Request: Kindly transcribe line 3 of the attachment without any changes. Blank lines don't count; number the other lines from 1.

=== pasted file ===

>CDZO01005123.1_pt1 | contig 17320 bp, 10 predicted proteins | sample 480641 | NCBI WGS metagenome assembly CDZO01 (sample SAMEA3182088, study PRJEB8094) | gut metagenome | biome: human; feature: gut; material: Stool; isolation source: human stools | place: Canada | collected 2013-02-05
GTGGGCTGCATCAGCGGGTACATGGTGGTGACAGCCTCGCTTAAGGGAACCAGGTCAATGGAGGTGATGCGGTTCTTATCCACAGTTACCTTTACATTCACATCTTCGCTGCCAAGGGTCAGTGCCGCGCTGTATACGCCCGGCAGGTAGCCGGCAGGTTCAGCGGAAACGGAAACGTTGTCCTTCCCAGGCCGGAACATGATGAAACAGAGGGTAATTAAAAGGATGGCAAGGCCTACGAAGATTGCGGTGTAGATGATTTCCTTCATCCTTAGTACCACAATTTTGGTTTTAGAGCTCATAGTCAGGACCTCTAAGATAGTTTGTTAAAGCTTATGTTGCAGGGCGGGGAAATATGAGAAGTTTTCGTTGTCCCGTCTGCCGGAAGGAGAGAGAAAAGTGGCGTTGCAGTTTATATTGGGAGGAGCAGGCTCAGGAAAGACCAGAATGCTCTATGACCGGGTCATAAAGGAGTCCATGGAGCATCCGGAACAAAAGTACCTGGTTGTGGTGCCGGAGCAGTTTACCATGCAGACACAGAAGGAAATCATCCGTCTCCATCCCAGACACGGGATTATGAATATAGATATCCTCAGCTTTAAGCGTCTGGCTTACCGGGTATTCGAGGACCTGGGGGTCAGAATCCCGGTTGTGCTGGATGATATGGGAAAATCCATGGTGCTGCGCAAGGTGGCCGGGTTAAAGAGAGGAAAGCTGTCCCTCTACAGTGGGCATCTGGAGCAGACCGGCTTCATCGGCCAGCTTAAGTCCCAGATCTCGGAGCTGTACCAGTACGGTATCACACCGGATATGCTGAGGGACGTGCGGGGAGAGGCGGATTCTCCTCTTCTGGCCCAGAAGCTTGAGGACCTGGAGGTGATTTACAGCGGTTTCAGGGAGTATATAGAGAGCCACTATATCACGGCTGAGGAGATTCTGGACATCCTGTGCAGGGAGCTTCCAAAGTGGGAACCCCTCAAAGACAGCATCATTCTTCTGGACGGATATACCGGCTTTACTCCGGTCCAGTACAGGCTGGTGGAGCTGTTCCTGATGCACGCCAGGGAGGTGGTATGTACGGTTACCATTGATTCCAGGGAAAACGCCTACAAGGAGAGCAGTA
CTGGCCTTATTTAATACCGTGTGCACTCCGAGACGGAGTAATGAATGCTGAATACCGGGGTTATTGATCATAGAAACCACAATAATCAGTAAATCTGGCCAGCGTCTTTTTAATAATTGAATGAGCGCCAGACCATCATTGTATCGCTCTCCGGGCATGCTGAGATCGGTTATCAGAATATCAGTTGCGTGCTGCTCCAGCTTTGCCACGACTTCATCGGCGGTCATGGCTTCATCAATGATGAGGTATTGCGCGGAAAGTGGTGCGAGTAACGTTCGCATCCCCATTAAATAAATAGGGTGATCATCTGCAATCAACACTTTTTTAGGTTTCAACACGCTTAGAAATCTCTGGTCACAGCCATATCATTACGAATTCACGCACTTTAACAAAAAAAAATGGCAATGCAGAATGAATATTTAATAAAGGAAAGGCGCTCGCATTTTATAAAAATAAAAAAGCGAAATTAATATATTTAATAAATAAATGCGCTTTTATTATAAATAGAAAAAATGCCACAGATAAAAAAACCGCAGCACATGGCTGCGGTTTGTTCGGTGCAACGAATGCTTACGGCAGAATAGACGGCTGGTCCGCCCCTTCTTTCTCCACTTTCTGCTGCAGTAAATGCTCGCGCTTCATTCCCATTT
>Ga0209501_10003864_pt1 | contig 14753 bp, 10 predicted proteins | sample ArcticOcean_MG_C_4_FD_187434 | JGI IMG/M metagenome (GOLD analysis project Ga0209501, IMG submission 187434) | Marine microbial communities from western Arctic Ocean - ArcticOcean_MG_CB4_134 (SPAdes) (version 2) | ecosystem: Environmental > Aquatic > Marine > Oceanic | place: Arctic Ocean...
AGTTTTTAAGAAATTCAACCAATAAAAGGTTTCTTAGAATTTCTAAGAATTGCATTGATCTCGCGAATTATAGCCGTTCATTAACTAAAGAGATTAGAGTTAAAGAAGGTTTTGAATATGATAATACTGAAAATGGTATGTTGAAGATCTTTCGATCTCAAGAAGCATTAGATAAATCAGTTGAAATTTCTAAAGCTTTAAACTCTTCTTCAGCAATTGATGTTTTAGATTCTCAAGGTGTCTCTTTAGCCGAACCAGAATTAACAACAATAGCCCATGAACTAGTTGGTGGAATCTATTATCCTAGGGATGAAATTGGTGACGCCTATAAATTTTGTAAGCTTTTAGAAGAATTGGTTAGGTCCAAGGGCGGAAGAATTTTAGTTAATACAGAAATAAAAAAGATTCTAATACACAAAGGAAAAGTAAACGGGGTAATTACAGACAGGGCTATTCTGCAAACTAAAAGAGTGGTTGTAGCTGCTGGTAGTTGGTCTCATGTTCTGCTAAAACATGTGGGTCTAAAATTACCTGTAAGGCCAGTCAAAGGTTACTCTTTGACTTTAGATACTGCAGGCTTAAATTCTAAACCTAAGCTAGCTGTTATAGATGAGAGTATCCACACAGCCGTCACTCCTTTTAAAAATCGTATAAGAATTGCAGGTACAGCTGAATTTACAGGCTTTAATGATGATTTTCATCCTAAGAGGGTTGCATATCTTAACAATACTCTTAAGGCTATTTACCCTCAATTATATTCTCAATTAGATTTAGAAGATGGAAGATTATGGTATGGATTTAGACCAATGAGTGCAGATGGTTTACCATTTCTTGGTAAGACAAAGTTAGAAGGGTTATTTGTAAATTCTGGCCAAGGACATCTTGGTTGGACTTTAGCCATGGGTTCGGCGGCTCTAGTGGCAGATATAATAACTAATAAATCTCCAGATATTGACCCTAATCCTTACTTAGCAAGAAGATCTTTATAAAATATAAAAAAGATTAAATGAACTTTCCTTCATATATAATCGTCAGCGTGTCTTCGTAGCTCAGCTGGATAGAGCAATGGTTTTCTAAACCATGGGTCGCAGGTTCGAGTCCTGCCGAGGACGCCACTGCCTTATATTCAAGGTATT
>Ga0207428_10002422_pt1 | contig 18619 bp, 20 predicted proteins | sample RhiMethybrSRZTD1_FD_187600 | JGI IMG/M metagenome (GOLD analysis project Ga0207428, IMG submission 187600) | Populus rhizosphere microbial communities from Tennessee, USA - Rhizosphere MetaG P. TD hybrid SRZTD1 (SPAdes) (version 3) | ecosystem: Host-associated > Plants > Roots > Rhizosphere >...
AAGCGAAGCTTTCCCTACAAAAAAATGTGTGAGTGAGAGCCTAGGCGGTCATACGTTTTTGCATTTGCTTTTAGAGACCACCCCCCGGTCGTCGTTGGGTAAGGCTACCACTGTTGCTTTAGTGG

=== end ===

CTGGCCTTATTTAATACCGTGTGCACTCCGAGACGGAGTAATGAATGCTGAATACCGGGGTTATTGATCATAGAAACCACAATAATCAGTAAATCTGGCCAGCGTCTTTTTAATAATTGAATGAGCGCCAGACCATCATTGTATCGCTCTCCGGGCATGCTGAGATCGGTTATCAGAATATCAGTTGCGTGCTGCTCCAGCTTTGCCACGACTTCATCGGCGGTCATGGCTTCATCAATGATGAGGTATTGCGCGGAAAGTGGTGCGAGTAACGTTCGCATCCCCATTAAATAAATAGGGTGATCATCTGCAATCAACACTTTTTTAGGTTTCAACACGCTTAGAAATCTCTGGTCACAGCCATATCATTACGAATTCACGCACTTTAACAAAAAAAAATGGCAATGCAGAATGAATATTTAATAAAGGAAAGGCGCTCGCATTTTATAAAAATAAAAAAGCGAAATTAATATATTTAATAAATAAATGCGCTTTTATTATAAATAGAAAAAATGCCACAGATAAAAAAACCGCAGCACATGGCTGCGGTTTGTTCGGTGCAACGAATGCTTACGGCAGAATAGACGGCTGGTCCGCCCCTTCTTTCTCCACTTTCTGCTGCAGTAAATGCTCGCGCTTCATTCCCATTT